The Federal Government has announced a further $200 million funding boost for the Australian automotive industry and mandated a 100 per cent Australian-made target for the purchase of Commonwealth fleet passenger cars.
Industry minister Kim Carr says the support package is designed to increase sales of locally made cars, reaffirming the government’s belief that the automotive industry is “vital” to Australia’s economic future.
“The motor vehicle manufacturing industry in this country provides thousands of jobs, billions of dollars in export income and investment and benefits in research and development,” Carr said.
“Our actions will provide crucial ongoing support for an industry that has been under considerable pressure with a high Australian dollar over an extended period and an increasingly competitive global market.”
Carr says the government is considering a range of options for the use of the $200 million funding boost, and is in discussions with Australia’s three local car makers about how it can be directed to best support growth in sales; that includes Holden, Toyota and even Ford, despite its planned withdrawal from manufacturing locally in 2016.
The target for all new passenger vehicles added to the Commonwealth fleet to be Australian-made promises to boost sales by several thousand per year.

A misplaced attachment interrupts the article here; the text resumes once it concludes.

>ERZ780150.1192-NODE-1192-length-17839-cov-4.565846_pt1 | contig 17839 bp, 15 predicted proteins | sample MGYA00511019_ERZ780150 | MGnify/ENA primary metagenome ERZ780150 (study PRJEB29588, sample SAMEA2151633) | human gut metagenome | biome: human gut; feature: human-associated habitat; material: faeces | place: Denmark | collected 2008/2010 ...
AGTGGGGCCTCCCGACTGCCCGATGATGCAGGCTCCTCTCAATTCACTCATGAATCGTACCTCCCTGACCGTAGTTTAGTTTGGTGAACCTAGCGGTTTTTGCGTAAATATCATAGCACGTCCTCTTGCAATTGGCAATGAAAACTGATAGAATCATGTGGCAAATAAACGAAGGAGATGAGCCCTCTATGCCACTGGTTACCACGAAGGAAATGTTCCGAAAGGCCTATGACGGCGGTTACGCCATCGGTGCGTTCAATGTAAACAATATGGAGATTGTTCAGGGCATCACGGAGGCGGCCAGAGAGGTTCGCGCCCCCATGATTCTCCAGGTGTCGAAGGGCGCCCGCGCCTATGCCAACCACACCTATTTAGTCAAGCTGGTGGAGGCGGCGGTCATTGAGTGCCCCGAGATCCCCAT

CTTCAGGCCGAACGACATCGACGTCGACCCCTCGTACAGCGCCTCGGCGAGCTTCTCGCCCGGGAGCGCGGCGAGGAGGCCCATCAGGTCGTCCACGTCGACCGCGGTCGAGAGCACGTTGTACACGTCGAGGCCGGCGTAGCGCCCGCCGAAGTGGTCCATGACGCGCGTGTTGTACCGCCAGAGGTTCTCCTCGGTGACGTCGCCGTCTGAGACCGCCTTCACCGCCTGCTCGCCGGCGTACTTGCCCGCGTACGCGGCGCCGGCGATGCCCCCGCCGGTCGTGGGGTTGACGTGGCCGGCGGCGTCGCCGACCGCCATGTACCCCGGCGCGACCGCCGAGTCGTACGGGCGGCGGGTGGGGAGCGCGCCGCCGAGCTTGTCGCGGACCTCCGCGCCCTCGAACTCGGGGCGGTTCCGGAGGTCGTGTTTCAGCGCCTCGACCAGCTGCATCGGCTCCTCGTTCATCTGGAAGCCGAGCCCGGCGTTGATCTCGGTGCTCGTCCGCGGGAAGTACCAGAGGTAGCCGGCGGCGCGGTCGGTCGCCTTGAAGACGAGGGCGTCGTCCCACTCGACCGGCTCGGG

Carr said if all levels of government adopted the Federal Government’s target, sales of Australian-made vehicles could increase by over 18,000 units per year – representing an eight per cent increase on 2012 production volumes.
Sales of locally manufactured vehicles were down almost a quarter in the first half of this year (52,602 vs 69,676) compared with the same period in 2012. Registrations of Australian-made Holden models fell by more than one-third, while sales of locally built Ford and Toyota vehicles were both down roughly 14 per cent.
The Australian automotive industry is currently assessing the government’s assistance package. Representatives from Holden and Toyota said they would not comment until receiving further information and specific details from the government.
Reports last month suggested Holden was chasing an extra $265 million in government funding to shore up production of its next-generation Commodore and Cruze models.